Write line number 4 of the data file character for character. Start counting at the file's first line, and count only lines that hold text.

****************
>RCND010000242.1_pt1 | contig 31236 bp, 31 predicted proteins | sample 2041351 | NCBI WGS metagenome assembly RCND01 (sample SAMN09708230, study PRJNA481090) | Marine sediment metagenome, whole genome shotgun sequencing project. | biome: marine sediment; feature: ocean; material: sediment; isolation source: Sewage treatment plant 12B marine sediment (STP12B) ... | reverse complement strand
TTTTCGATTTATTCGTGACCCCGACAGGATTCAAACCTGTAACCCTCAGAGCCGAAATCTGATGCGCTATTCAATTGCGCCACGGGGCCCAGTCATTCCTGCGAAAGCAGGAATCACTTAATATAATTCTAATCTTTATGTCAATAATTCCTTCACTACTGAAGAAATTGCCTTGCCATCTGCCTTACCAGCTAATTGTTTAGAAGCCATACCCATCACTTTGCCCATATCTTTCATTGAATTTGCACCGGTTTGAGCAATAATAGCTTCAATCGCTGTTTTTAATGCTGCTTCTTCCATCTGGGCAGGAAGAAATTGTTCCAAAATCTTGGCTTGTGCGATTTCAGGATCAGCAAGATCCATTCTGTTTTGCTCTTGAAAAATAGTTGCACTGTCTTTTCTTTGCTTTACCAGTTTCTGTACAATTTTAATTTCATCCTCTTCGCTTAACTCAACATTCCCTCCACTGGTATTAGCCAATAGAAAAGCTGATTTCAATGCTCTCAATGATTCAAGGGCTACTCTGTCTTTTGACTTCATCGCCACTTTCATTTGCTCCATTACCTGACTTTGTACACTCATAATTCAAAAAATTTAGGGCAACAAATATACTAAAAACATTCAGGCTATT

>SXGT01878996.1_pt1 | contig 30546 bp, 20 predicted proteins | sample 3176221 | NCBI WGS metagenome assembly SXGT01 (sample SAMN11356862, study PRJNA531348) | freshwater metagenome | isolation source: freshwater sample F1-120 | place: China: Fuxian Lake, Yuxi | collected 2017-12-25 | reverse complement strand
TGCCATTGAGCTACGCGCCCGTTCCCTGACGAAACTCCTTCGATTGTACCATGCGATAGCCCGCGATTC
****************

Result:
TGCCATTGAGCTACGCGCCCGTTCCCTGACGAAACTCCTTCGATTGTACCATGCGATAGCCCGCGATTC